UPDATE: Due to incorrect information provided by House Armed Services Committee staff, this report originally included hypertension among the conditions covered in the defense authorization act. It is not.
After years of fighting with federal officials, Vietnam veterans suffering from bladder cancer, Parkinsonism or hypothyroidism would be granted presumptive benefits status under language included in the final version of the annual defense authorization bill unveiled Wednesday.
If passed into law, the mandate would require Veterans Affairs officials to begin granting fast-track disability status for about 34,000 veterans suffering from the three conditions. It would also represent a major victory for veterans advocates who have pushed for the change for years.
But the policy bill still faces a veto threat from President Donald Trump on other, unrelated issues.
Department officials have blocked the move to grant presumptive benefits status in recent years while they conduct additional scientific research into the connection between the illnesses and exposure to chemical defoliants during the Vietnam War.
Their research comes despite past findings from the National Academies of Sciences, Engineering and Medicine linking the medical problems to Agent Orange exposure. In internal White House documents, Office of Management and Budget officials have questioned the validity of those past findings while lamenting the potential costs of new disability payouts.
The administration’s resistance expanding the presumptive benefits status has drawn condemnation from veterans advocates and lawmakers for months, with both arguing that the aging Vietnam Veterans deserved better treatment for their health sacrifices on behalf of the country.
House Armed Services Committee Chairman Adam Smith said the new veterans benefit was a win on “an extremely important issue.”
“The VA, I think, has been unfairly treating this issue for years and denying people coverage that they ought to have, saying things that can clearly be linked to Agent Orange exposure were not,” he said in an interview Wednesday.
“This will give people the coverage that they deserve, for what happened with Agent Orange exposure, and I think that’s huge.”
The issue of presumptive benefits status has been controversial in the veterans community for years.
In most cases, veterans must prove (typically through medical exams and service records) that their injuries and illnesses are connected to their time in the military in order to receive disability benefits.
However, in conflicts like Vietnam, where the chemical defoliant Agent Orange was used across the country with little clear documentation of when U.S. troops were exposed, federal officials have made exceptions to those standards of proof.
Currently, veterans who served in the country and later suffered a series of 14 illnesses known to be connected to the chemical exposure receive presumptive exposure status, and do not need additional documentation to apply for benefits.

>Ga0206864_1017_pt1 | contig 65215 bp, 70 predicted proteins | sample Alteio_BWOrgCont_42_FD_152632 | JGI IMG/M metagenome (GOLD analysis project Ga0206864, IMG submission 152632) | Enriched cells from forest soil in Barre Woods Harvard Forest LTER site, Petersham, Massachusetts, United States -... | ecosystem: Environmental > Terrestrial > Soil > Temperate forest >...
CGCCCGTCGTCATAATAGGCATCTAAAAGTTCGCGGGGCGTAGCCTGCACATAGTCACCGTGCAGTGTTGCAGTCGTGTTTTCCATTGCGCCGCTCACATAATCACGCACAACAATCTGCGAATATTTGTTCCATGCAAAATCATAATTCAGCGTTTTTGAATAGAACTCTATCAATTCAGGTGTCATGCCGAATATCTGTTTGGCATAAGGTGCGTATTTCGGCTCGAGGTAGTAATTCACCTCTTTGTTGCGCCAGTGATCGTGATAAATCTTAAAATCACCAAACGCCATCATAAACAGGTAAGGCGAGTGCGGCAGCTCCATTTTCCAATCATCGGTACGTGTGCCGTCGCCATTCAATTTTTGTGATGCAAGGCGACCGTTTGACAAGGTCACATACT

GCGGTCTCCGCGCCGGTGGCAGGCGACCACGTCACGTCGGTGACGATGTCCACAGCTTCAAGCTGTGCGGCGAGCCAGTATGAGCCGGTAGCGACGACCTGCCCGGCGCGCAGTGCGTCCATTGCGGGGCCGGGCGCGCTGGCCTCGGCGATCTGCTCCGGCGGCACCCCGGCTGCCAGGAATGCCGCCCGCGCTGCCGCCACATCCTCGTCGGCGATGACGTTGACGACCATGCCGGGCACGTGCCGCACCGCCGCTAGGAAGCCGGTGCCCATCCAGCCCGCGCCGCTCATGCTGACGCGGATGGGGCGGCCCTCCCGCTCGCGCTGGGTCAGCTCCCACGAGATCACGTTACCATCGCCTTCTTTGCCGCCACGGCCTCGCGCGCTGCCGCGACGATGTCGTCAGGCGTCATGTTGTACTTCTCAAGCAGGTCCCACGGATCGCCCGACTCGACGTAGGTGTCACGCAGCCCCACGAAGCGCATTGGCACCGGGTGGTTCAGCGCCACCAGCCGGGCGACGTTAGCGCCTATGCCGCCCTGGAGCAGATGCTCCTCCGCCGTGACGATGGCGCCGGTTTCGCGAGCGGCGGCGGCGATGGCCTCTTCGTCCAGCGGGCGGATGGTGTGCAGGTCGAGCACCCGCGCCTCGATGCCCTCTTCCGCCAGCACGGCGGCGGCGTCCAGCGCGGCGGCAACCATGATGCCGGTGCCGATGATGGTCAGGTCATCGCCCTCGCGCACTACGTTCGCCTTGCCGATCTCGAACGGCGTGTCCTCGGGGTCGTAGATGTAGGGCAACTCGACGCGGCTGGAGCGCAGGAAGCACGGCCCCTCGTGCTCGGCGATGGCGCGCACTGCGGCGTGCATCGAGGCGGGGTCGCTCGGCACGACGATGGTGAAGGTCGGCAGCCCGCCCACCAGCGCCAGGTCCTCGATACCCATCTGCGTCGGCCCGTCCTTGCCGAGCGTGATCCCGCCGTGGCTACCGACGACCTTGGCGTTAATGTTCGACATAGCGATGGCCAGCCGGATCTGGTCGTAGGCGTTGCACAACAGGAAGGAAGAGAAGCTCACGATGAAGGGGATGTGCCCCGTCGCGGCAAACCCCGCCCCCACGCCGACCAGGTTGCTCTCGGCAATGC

As many as 83,000 Vietnam veterans are believed to be suffering from bladder cancer, Parkinsonism or hypothyroidism related to Agent Orange exposure, but the majority of them already qualify for other VA benefits. The new legislation is expected to help about 34,000 not currently receiving full disability payouts, and cost about $8 billion over the next 10 years.
Advocates have also pushed for the inclusion of high blood pressure on the presumptive list, a move that would potentially benefit more than 160,000 veterans. VA officials have estimated it could cost as much as $15 billion over the next decade.
But hypertension was not included in the final authorization bill draft.
Earlier this summer, a coalition of 33 veterans groups including Vietnam Veterans of America, AMVETS, The American Legion and Wounded Warrior Project urged lawmakers to include the issue in the annual defense authorization bill — a massive budget policy measure which also includes military pay authorizations and equipment priorities — calling it a matter of fairness and justice.
“Tens of thousands of veterans are still suffering from the consequences of Agent Orange use in Vietnam,” the group wrote. “By including (this issue) in the NDAA, Congress will care and provide benefits for those with serious illnesses.”
Despite bipartisan support in Congress for the presumptive benefits issue (and most of the rest of the defense bill), whether it will become law is still in doubt.
President Donald Trump for months has threatened to veto the authorization bill over language regarding the renaming of bases honoring leaders of the Confederacy, calling it an attack on U.S. military history. Lawmakers included the provision in their final draft anyway.
In recent days, Trump has also insisted that lawmakers include language in the authorization bill repealing legal protections for social media companies, arguing their conduct has become a national security issue.
Lawmakers working on the compromise authorization bill rejected that idea, saying the topic was not relevant to the military budget measure and noting it was not included in the separate drafts adopted in the House and Senate earlier this year.
The defense authorization bill has been passed by Congress for 59 consecutive years, a streak lawmakers hope to extend later this month.
Leo covers Congress, Veterans Affairs and the White House for Military Times. He has covered Washington, D.C. since 2004, focusing on military personnel and veterans policies. His work has earned numerous honors, including a 2009 Polk award, a 2010 National Headliner Award, the IAVA Leadership in Journalism award and the VFW News Media award.
Joe Gould is senior Pentagon reporter for Defense News, covering the intersection of national security policy, politics and the defense industry.